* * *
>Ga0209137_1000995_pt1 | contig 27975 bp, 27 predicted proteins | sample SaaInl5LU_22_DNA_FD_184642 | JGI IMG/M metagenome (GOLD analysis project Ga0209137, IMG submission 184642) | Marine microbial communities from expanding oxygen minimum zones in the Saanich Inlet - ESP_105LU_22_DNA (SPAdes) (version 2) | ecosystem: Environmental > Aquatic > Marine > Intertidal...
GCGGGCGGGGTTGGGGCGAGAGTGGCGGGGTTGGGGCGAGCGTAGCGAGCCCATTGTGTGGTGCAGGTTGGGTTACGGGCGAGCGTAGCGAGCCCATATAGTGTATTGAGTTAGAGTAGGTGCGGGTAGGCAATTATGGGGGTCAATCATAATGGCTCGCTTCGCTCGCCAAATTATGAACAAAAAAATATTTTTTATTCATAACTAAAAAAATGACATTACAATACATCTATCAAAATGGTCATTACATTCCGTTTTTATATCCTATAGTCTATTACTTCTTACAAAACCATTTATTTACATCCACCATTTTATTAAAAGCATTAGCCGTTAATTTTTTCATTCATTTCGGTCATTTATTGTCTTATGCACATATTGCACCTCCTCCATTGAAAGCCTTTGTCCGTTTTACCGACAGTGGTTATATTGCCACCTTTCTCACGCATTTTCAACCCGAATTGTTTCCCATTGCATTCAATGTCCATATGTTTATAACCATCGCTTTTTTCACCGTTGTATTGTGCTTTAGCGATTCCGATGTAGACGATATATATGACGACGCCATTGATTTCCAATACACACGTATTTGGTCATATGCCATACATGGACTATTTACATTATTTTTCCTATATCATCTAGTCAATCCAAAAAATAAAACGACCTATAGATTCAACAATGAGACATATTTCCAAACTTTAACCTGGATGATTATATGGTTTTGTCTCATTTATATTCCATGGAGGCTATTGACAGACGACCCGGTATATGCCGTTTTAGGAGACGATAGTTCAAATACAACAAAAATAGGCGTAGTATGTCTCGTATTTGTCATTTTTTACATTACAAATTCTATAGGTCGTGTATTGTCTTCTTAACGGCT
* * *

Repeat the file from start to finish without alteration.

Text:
>Ga0209137_1000995_pt1 | contig 27975 bp, 27 predicted proteins | sample SaaInl5LU_22_DNA_FD_184642 | JGI IMG/M metagenome (GOLD analysis project Ga0209137, IMG submission 184642) | Marine microbial communities from expanding oxygen minimum zones in the Saanich Inlet - ESP_105LU_22_DNA (SPAdes) (version 2) | ecosystem: Environmental > Aquatic > Marine > Intertidal...
GCGGGCGGGGTTGGGGCGAGAGTGGCGGGGTTGGGGCGAGCGTAGCGAGCCCATTGTGTGGTGCAGGTTGGGTTACGGGCGAGCGTAGCGAGCCCATATAGTGTATTGAGTTAGAGTAGGTGCGGGTAGGCAATTATGGGGGTCAATCATAATGGCTCGCTTCGCTCGCCAAATTATGAACAAAAAAATATTTTTTATTCATAACTAAAAAAATGACATTACAATACATCTATCAAAATGGTCATTACATTCCGTTTTTATATCCTATAGTCTATTACTTCTTACAAAACCATTTATTTACATCCACCATTTTATTAAAAGCATTAGCCGTTAATTTTTTCATTCATTTCGGTCATTTATTGTCTTATGCACATATTGCACCTCCTCCATTGAAAGCCTTTGTCCGTTTTACCGACAGTGGTTATATTGCCACCTTTCTCACGCATTTTCAACCCGAATTGTTTCCCATTGCATTCAATGTCCATATGTTTATAACCATCGCTTTTTTCACCGTTGTATTGTGCTTTAGCGATTCCGATGTAGACGATATATATGACGACGCCATTGATTTCCAATACACACGTATTTGGTCATATGCCATACATGGACTATTTACATTATTTTTCCTATATCATCTAGTCAATCCAAAAAATAAAACGACCTATAGATTCAACAATGAGACATATTTCCAAACTTTAACCTGGATGATTATATGGTTTTGTCTCATTTATATTCCATGGAGGCTATTGACAGACGACCCGGTATATGCCGTTTTAGGAGACGATAGTTCAAATACAACAAAAATAGGCGTAGTATGTCTCGTATTTGTCATTTTTTACATTACAAATTCTATAGGTCGTGTATTGTCTTCTTAACGGCT